Originally Posted by Prof. Peabody
However, it does leave out some of the downside in terms of Apple's plans and achievements in the area of Office productivity apps.
For instance there is no mention of the fact that the iPad apps are still feature incomplete
relative to the desktop versions of iWork, that the feature set of both versions is rather minimal at best, and that Apple has a long history of botching Office productivity apps by basically letting them languish after the initial version.
Pages for instance has hardly changed or evolved at all from the very first desktop version and while it's simpler and better designed than MS Word, it's neither as powerful nor as flexible. The mobile version is not even as good as that. There is still no pagination, no hyphenation and no stylesheet control (even though the entire program is based on stylesheets), in the mobile app and moving a document from the desktop to a mobile device, currently changes the format of the file in ridiculous ways.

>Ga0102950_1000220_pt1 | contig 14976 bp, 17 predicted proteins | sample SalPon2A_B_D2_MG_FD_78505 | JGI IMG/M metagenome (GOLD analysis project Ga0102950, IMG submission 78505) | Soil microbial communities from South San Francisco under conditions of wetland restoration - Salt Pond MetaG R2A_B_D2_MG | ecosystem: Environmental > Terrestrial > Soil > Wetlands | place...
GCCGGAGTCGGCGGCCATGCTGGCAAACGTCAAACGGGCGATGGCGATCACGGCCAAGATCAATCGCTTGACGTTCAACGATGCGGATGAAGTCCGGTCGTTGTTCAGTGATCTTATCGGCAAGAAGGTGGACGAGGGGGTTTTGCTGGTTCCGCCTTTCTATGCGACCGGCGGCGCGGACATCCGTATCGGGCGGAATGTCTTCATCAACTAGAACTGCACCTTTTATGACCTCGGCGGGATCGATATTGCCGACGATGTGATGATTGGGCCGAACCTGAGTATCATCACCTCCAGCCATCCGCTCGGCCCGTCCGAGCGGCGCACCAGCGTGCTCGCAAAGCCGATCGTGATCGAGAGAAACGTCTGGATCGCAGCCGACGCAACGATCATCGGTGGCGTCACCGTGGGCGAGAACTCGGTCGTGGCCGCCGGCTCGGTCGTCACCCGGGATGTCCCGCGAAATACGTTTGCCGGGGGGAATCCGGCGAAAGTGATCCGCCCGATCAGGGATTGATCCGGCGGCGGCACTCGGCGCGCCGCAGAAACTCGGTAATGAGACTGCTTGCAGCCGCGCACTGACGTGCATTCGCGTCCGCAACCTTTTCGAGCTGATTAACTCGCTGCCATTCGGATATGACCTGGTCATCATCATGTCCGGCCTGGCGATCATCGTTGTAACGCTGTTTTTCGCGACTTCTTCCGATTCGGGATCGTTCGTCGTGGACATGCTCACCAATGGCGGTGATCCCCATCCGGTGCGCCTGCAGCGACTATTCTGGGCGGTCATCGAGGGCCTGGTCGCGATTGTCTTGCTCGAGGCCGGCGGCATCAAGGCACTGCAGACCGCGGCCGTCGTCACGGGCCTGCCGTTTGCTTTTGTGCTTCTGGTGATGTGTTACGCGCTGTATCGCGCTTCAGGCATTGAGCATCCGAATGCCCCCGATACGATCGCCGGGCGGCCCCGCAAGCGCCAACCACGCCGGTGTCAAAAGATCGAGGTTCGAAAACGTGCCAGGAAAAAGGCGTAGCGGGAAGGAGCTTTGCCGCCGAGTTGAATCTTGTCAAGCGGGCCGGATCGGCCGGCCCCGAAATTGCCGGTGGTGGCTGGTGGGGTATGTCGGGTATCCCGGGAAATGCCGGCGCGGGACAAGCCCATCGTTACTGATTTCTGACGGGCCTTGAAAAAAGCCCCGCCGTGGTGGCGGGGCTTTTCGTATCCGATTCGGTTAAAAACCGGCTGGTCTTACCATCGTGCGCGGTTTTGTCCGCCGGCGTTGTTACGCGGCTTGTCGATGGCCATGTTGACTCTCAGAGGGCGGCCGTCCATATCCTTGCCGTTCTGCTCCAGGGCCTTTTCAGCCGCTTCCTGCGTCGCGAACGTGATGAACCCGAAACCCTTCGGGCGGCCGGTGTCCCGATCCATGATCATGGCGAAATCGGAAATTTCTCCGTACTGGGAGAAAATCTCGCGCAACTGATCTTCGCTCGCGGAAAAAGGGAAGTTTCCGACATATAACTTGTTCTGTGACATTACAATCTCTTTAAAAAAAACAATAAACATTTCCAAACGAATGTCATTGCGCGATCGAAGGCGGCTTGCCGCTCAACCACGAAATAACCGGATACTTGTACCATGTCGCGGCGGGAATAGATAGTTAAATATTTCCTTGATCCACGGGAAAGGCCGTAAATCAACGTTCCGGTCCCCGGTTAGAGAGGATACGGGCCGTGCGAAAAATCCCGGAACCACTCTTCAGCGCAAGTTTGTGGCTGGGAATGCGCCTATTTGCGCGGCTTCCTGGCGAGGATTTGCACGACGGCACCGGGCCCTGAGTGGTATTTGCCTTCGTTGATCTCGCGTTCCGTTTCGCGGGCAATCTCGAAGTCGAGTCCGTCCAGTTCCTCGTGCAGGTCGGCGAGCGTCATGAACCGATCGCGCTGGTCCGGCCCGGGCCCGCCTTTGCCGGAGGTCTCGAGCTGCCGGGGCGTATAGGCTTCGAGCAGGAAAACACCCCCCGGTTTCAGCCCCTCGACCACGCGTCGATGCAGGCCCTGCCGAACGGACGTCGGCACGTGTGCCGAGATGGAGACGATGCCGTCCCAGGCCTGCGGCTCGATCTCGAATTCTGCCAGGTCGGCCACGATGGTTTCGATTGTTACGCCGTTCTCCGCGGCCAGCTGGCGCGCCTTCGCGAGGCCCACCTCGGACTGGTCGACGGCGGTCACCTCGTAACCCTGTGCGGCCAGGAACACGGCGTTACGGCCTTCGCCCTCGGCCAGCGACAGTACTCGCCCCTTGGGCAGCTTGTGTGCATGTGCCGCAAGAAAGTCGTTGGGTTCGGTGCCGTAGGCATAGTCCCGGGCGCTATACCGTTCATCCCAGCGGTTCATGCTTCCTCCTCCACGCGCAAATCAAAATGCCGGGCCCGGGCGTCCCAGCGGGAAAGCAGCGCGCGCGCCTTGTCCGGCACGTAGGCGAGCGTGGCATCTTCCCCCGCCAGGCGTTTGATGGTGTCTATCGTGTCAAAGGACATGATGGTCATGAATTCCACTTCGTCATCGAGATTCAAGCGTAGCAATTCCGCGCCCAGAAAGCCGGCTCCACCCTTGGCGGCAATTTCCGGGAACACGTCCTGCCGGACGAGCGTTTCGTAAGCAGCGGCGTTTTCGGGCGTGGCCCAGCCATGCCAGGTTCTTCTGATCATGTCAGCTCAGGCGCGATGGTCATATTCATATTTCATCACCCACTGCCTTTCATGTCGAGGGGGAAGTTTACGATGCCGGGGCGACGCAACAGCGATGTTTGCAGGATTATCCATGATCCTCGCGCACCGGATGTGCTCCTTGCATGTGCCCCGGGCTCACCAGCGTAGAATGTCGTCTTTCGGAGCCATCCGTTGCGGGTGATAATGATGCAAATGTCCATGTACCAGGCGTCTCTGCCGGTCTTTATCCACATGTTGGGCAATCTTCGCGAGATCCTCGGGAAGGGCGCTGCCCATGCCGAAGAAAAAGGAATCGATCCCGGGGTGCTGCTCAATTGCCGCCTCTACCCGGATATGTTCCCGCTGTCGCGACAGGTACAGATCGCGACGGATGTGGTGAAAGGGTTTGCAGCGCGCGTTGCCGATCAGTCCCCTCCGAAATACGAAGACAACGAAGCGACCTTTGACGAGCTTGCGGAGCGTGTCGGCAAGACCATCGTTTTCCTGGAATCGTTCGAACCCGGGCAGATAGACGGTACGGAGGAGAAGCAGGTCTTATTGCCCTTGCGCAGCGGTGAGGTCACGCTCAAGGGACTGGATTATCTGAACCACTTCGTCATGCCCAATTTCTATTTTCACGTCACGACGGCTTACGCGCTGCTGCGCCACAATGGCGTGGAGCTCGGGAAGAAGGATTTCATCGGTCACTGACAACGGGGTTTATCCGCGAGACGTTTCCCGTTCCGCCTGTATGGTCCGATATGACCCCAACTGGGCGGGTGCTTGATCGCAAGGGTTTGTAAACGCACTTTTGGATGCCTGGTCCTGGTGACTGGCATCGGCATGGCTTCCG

I use iWork exclusively and as a writer I use Pages for everything I create both on the desktop and the iPad. I use Pages day in and day out on the iPad and on multiple computers and I'm well aware of what it can (and cannot) do. As far as I can see, Apple has shown little sign that they really care that much about those of us that have switched to their productivity apps. The iWork mobile apps feels very much like "placeholder" apps to me. IMO Apple really needs to step up their game here or they will be steamrollered.
I'm really rooting for Apple to pull it off this time, but it bears saying that even though Apple is currently far ahead of Microsoft on the mobile word processing front, there is still ample time for them to f*ck it up as they have before.